Zeeland the latest to hook its star to Spectrum Health


    ZEELAND — Zeeland Community Hospital is the latest object of Spectrum Health’s interest. But the 57-bed community hospital in Ottawa County asked for it, President Henry Veenstra said.

    Hospital leadership spent nearly a year examining five options for the future — including merging into Spectrum, he said.

    “We gave every one of the options fair and equal consideration,” he said. “I think when all is said and done, the opportunity with Spectrum, we felt, was more in line with how this patient base can be served.”

    The two nonprofits announced last week that they have signed a non-binding letter of intent, which allows them 120 days to examine each other in more detail prior to making final decision on a merger.

    Zeeland is the latest potential addition as Spectrum Health has negotiations pending in Traverse City and Petoskey. Fremont’s Gerber Memorial Hospital joined Spectrum in May. Spectrum already owns the community hospitals in Greenville, Kelsey and Reed City. The health system also manages the county-owned Mecosta County Medical Center in Big Rapids, where merger discussions are now on hold.

    A group of business and community leaders in Holland and Zeeland tried to convince the two hospitals to merge, and Holland Hospital expressed interest. But Holland Hospital’s decision last fall to build a primary care doctors’ office in the ZCH neighborhood signaled an end to that concept.

    ZCH embarked in August on a review of five options for coping with the rapidly changing health care environment: remain independent; forge an alliance with Holland Hospital and North Ottawa Community Hospital in Grand Haven; join Holland Hospital; join Trinity Health, which owns Mercy Health Partners in Muskegon and Saint Mary’s Health Care in Grand Rapids; or join Spectrum Health.

    ZCH issued requests for information from Holland, Spectrum and Trinity, and all three responded.

    “At the same time, we held a number of what we called our stakeholder meetings, so we shared the information we had received on the initial request with our employees, with our medical staff, with our retirees, with our donors and our community,” Veenstra said.

    The hospital conducted a public meeting, as well, he said, and interviewed four “health care opinion leaders” to gather their reactions.

    One of those interviewed was health care consultant Michael LaPenna, principal of The LaPenna Group Inc. based in Grand Rapids.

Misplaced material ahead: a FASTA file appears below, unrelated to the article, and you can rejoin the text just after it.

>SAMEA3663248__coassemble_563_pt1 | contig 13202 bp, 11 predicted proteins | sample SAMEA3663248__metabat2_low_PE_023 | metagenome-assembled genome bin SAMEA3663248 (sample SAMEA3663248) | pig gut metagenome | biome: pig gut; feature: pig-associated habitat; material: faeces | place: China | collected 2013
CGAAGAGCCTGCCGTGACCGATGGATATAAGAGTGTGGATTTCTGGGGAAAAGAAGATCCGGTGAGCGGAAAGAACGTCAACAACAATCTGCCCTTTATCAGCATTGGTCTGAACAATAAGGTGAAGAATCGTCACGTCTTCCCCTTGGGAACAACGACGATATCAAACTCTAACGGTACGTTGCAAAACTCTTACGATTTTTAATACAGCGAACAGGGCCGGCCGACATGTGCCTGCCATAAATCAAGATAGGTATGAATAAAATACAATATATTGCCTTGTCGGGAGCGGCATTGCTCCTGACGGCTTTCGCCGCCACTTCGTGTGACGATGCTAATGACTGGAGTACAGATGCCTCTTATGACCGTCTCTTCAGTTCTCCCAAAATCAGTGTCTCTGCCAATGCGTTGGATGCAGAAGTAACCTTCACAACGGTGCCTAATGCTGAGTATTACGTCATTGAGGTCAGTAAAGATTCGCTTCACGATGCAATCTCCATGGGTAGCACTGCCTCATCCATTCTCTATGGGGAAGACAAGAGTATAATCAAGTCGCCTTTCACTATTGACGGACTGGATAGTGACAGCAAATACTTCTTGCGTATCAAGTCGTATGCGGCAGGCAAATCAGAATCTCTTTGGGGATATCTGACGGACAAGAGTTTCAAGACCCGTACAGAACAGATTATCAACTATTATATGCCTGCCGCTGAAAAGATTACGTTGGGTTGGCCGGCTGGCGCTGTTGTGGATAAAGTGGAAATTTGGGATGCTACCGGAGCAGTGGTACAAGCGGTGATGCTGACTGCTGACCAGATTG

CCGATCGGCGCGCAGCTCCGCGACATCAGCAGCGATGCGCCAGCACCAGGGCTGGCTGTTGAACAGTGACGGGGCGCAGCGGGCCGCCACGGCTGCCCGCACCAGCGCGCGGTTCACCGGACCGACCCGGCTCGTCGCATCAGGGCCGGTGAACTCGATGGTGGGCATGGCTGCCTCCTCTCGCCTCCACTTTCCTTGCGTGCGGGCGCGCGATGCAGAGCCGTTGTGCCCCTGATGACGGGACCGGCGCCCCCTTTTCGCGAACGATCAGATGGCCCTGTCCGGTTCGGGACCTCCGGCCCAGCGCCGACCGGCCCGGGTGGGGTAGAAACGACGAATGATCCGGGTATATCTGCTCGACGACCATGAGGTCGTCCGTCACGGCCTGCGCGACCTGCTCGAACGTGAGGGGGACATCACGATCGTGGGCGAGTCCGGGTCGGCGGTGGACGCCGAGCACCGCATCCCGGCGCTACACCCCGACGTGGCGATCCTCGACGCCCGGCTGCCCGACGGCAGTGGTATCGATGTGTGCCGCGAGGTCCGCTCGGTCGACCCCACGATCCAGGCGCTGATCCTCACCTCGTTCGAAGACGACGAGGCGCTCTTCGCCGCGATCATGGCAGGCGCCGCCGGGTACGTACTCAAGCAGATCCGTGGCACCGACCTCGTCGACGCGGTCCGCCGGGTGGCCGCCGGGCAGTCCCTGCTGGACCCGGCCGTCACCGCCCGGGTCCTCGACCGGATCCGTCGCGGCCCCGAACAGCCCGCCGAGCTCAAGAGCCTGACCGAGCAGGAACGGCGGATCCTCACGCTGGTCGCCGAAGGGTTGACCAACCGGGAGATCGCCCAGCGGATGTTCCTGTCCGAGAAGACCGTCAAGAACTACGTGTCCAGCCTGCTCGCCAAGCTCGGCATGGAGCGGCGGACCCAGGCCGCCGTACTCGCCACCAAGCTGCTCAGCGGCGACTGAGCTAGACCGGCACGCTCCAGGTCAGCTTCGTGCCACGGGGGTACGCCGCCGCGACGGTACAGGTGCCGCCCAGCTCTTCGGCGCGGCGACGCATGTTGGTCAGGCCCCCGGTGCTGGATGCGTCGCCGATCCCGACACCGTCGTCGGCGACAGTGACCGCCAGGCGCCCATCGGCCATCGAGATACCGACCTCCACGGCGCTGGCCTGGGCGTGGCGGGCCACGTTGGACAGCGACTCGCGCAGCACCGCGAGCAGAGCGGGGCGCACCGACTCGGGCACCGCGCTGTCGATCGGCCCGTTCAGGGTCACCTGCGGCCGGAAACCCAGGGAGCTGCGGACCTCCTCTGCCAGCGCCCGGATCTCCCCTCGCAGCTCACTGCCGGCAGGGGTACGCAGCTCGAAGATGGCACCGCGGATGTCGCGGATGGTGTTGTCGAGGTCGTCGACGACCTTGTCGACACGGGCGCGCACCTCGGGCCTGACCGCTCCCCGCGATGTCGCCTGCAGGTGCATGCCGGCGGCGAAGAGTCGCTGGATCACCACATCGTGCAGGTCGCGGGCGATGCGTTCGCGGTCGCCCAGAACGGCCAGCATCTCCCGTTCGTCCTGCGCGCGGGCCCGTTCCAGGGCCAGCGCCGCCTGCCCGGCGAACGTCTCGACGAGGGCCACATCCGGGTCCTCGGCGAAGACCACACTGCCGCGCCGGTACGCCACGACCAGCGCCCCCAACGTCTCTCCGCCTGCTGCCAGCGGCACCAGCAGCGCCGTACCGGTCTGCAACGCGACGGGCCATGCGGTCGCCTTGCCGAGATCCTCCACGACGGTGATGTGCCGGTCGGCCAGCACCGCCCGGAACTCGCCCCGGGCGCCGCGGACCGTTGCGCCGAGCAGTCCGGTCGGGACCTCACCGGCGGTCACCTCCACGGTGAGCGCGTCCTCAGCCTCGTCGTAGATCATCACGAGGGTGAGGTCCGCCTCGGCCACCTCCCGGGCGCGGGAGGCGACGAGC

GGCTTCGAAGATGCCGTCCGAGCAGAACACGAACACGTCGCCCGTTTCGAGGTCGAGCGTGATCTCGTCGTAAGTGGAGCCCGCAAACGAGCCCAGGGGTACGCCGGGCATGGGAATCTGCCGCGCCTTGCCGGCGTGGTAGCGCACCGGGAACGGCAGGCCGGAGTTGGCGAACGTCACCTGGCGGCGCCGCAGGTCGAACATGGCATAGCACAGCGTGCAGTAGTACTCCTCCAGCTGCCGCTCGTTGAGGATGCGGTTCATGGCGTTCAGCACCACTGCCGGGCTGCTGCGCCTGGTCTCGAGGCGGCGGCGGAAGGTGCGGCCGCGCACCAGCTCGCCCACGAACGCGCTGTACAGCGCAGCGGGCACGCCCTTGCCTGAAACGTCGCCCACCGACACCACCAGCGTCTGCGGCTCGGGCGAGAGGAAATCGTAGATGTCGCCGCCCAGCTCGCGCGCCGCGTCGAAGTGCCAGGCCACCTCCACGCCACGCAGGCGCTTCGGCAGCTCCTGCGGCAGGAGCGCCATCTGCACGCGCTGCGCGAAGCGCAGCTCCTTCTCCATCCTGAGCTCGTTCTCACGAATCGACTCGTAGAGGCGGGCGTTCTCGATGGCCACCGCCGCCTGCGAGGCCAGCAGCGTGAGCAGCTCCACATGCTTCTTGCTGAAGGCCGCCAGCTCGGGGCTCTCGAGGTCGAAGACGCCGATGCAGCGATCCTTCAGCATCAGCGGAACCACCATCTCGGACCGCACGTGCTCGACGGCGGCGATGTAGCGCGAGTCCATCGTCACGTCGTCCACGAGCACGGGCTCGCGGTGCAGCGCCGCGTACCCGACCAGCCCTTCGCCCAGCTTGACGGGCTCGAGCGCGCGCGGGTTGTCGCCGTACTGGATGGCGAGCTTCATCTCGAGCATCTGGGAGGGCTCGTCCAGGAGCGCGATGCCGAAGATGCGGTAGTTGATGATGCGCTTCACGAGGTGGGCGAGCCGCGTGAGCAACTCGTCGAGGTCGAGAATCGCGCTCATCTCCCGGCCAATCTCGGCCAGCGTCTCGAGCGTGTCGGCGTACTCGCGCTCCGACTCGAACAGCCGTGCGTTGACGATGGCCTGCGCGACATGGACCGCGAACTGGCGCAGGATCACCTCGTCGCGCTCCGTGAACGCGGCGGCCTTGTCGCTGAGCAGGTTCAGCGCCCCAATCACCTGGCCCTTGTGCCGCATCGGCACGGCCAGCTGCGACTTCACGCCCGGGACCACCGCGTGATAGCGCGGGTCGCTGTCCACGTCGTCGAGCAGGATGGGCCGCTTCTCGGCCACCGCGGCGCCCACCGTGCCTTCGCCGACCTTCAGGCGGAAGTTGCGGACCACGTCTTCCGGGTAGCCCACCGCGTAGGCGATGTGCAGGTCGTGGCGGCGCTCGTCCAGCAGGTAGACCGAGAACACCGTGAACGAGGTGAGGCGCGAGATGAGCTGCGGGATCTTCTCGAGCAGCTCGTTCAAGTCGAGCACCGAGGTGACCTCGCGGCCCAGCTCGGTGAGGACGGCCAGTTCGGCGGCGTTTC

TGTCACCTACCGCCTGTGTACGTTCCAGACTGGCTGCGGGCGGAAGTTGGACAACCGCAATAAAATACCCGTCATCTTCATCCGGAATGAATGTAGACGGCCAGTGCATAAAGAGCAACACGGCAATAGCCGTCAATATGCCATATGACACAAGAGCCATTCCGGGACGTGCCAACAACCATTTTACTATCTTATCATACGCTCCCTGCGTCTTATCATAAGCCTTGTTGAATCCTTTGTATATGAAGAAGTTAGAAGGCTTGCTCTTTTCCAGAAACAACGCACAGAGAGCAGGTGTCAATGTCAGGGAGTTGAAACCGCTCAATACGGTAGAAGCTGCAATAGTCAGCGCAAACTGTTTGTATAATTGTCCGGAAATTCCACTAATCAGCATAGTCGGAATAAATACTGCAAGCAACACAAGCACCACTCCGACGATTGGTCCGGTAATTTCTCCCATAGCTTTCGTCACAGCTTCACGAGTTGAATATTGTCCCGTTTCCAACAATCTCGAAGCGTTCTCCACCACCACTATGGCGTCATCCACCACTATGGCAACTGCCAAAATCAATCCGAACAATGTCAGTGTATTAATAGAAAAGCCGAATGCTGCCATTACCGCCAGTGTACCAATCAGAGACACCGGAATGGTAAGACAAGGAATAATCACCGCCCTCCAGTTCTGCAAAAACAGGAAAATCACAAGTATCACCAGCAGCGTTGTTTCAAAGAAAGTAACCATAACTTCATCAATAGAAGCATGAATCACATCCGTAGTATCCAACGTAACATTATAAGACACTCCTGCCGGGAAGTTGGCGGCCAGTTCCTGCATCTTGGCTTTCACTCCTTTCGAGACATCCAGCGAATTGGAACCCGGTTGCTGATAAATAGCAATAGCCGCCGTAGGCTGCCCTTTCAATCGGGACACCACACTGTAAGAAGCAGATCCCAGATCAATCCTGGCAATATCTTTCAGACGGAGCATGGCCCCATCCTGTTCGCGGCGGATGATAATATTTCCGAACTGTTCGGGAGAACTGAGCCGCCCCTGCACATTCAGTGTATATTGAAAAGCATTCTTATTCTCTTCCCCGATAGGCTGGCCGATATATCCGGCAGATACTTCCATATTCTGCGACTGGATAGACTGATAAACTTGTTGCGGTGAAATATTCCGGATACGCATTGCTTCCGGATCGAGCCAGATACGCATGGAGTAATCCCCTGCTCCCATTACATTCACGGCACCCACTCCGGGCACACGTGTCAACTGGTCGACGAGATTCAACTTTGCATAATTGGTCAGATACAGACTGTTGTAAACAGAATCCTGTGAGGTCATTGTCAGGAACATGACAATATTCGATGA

“In health care right now, there is a tremendous amount of consolidation going on around the country,” LaPenna said.

    “Zeeland went through a very thoughtful process and looked at many different options. This was a Zeeland request, rather than Spectrum pitching it. That’s a good way to go about it.”

    Health care reform is adding complexity for community hospitals, Veenstra added.

    “The health care environment is getting much more complex,” he said. “With health care reform there are a lot of things that will be coming down the pipe. As a community hospital, we don’t necessarily have all the resources to know what we are going to have to do.”

    ZCH brings to the table a bottom line that is in the black for the fiscal year that ended Sept. 30, 2009, Veenstra said. With net patient revenue at $45.8 million and total revenue at $46.8 million, the hospital reported a margin of about $1 million, he said.

    The 2008 fiscal year ended about $1 million to the negative side, due to costs associated with a new facility on top of sour investment returns as the market and economy sank.

    “We really turned it around from 2008,” he said, with a salary freeze and cutting expenses.

    ZCH opened a new 114,000-square-foot, $38 million hospital in 2006 and still owes $26 million on the tax-exempt bonds that paid for it, Veenstra said. ZCH also owns the 28,000-square-foot Professional Office Building that is attached to the hospital.

    The hospital’s patient mix is about 40 percent Medicare, but patients covered by Medicaid are in the single digits, Veenstra said.

    In fiscal 2009, ZCH counted $4.4 million in community benefits, including $1.8 million in bad debt, $625,000 in unreimbursed Medicaid care, $870,000 in unreimbursed Medicare, $400,000 in charity care, and $730,000 in other categories such as in-kind donations and professional education.

    In contrast, Spectrum Health expects $3.9 billion in revenue in the 2010 fiscal year that began July 1. About half of that is expected to be generated by the system’s insurer, Priority Health.

    “As we look at our service area, the part that kind of blends with the Grand Rapids hospitals is in the Hudsonville-Jenison area,” Veenstra said. “Our referral patterns basically go into Grand Rapids and basically go to Spectrum for the patients that we can’t take care of. As we began to look, it just made more sense that Spectrum has the depth of expertise that we’ll need. … They have a track record, in terms of having community hospitals that are a part of the system, that they have … done their best to retain the culture in those communities, and that really impressed us.”

    A Zeeland-Spectrum merger also gives ZCH a “strong partner” by providing direct competition to Holland Hospital as it aims to grow its primary care presences in Zeeland, LaPenna added. ZCH also gains help in recruiting and leadership succession planning, he said.

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